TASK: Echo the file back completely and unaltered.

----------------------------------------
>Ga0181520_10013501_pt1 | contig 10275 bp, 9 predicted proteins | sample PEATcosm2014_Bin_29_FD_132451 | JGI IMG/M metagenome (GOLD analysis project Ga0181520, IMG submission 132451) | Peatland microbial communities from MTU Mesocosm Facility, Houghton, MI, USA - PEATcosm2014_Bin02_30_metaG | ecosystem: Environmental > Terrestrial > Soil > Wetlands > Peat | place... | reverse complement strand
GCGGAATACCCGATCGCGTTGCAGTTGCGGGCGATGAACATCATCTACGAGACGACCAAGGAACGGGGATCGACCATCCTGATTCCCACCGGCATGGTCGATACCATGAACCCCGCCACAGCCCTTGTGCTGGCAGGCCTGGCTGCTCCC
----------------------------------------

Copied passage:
>Ga0181520_10013501_pt1 | contig 10275 bp, 9 predicted proteins | sample PEATcosm2014_Bin_29_FD_132451 | JGI IMG/M metagenome (GOLD analysis project Ga0181520, IMG submission 132451) | Peatland microbial communities from MTU Mesocosm Facility, Houghton, MI, USA - PEATcosm2014_Bin02_30_metaG | ecosystem: Environmental > Terrestrial > Soil > Wetlands > Peat | place... | reverse complement strand
GCGGAATACCCGATCGCGTTGCAGTTGCGGGCGATGAACATCATCTACGAGACGACCAAGGAACGGGGATCGACCATCCTGATTCCCACCGGCATGGTCGATACCATGAACCCCGCCACAGCCCTTGTGCTGGCAGGCCTGGCTGCTCCC